Human Nature

, Volume 11, Issue 2, pp 157–182

Urban begging and ethnic nepotism in Russia

An ethological pilot study

Authors

  • M. Butovskaya
    • Laboratory of Evolutionary AnthropologyRussian State University for the Humanities
    • Max Planck Institute for Behavioral Physiology
  • I. Diakonov
    • Laboratory of Evolutionary AnthropologyRussian State University for the Humanities
  • A. Smirnov
    • Laboratory of Evolutionary AnthropologyRussian State University for the Humanities
Article

DOI: 10.1007/s12110-000-1017-z

Cite this article as:
Butovskaya, M., Salter, F., Diakonov, I. et al. Hum Nat (2000) 11: 157. doi:10.1007/s12110-000-1017-z

Abstract

Ethnic nepotism theory predicts that even in times of communal peace altruism is more pronounced within than between ethnic groups. The present study tested the hypothesis that altruism in the form of alms giving would be greater within than between ethnic groups, and greater between more closely related groups than between more distant groups. The three groups chosen for study were ethnic Russians, Moldavians, and Gypsies. Russians are genetically closer to Moldavians than to Gypsies. Observations were made of 128 ethnic Russian, 25 Moldavian, and 25 Gypsy beggars receiving gifts from ethnic Russians in Moscow trains. The Gypsies were mainly girls, contrary to the Russian sample. Multivariate analysis identified three main strategies: active, personified, and appeasing-undirected. Russian strategies were most variable. Gypsies presented strong charity releasers: 84% were children who played music and sang and showed appeasing-undirected behavior. The few adults were highly submissive or friendly. Nevertheless, their success was limited compared with that of ethnic Russians despite the latter’s demanding behavior and their being mostly mature or elderly persons. Moldavians received an intermediate amount of charity. The hypothesis was supported.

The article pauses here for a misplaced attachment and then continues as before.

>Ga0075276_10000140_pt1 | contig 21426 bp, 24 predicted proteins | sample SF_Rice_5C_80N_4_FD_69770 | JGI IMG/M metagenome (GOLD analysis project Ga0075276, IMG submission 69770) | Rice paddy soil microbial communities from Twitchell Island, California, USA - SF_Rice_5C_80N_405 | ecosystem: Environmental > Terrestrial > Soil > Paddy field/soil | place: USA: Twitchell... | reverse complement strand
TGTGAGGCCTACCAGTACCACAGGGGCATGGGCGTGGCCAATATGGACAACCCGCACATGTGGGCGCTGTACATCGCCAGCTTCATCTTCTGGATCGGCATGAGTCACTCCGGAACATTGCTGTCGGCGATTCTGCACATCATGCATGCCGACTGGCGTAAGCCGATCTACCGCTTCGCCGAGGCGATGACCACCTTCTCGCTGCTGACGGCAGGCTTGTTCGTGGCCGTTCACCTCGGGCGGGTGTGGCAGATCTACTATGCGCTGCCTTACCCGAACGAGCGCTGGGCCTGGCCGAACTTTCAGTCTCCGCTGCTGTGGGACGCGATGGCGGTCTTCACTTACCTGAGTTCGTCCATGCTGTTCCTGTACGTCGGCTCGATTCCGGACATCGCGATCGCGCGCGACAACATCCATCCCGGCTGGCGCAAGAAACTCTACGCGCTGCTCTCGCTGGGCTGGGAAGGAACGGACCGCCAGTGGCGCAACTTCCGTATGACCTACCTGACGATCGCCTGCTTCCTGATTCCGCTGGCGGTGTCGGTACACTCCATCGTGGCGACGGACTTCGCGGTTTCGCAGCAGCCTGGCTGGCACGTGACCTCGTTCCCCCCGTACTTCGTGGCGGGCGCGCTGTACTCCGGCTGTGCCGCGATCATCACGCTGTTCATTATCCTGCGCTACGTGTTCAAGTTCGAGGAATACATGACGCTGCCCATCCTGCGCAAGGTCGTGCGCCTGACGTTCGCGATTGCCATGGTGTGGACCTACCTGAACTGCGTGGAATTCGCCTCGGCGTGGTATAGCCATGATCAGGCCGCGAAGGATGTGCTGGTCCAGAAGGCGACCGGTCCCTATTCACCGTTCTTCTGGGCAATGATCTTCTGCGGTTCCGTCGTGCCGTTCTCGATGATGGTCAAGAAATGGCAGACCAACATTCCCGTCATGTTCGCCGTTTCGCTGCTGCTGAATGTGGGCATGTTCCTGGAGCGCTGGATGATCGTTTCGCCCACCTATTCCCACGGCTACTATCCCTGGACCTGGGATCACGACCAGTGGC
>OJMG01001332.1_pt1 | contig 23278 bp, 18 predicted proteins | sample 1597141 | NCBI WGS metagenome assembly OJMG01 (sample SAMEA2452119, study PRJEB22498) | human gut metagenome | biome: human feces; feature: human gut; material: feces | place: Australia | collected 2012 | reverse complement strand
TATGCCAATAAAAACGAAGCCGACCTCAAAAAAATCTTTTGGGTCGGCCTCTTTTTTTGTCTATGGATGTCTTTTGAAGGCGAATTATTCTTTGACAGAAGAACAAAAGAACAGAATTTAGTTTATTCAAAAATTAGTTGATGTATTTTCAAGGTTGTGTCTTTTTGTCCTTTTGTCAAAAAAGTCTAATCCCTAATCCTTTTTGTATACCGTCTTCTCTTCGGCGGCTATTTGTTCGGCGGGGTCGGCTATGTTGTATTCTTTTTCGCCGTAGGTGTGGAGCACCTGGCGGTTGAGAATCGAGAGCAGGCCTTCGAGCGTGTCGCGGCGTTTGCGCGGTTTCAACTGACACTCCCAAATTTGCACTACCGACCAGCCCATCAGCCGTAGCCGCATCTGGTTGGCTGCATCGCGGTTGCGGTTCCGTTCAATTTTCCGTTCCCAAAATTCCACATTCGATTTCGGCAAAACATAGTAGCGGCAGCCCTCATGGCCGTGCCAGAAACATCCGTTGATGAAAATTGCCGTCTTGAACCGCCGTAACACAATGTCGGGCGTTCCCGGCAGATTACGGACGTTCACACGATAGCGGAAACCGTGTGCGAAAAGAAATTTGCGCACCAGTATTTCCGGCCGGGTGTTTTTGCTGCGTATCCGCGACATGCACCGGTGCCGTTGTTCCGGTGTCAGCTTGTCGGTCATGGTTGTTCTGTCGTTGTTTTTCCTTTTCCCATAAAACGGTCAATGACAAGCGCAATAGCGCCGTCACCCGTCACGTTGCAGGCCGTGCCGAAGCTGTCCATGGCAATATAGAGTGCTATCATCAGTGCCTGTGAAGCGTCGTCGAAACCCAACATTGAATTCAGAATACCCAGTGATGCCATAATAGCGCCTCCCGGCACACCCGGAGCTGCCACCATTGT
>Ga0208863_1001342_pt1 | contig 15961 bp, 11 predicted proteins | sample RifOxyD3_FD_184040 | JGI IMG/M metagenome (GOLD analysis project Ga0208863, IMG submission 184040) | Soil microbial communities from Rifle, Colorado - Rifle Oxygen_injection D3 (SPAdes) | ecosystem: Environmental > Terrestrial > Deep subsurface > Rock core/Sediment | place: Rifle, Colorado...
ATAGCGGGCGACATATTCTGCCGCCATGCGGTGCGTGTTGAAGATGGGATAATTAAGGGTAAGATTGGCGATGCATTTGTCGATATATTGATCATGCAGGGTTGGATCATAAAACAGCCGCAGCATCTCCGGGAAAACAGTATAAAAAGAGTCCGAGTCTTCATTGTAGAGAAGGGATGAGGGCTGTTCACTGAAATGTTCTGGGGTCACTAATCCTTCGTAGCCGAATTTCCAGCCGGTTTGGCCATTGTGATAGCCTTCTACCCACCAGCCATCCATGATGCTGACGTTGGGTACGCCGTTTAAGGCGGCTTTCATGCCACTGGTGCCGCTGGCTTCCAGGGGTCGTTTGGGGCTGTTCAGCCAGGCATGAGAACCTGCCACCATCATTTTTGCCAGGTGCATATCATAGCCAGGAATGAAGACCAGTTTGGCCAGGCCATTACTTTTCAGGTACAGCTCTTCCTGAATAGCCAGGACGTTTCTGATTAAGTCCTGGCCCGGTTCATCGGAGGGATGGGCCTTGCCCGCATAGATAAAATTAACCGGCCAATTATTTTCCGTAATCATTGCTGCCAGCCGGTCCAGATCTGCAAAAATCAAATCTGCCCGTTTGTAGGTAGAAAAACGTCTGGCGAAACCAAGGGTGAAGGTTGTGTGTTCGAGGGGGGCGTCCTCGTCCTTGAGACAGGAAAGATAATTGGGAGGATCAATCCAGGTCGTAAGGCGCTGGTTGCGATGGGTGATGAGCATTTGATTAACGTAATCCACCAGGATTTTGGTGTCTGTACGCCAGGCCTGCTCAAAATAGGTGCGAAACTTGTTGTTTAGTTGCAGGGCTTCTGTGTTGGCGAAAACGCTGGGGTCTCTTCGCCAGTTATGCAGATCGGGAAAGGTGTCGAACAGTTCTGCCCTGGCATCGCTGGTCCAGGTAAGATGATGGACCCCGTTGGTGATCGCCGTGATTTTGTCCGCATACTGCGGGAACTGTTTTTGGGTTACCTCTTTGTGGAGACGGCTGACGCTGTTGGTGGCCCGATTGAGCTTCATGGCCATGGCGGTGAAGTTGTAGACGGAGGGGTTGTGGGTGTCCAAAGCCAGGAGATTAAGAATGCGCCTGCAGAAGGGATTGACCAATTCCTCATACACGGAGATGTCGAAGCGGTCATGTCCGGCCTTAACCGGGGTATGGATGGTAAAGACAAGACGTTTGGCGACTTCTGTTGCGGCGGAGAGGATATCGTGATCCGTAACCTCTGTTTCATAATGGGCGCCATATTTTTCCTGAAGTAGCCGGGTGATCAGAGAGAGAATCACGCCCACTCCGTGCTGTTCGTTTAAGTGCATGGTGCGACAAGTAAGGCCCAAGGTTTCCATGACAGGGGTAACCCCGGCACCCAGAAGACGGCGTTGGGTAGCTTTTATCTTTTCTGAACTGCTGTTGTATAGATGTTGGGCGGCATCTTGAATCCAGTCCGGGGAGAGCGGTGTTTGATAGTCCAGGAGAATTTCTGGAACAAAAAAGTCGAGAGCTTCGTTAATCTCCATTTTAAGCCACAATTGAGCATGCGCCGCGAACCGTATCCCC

Key words

AgeAltruismBeggingBehavioral strategiesEthnic nepotismReciprocityReleasersRussiaSex

Copyright information

© Walter de Gruyter, Inc 2000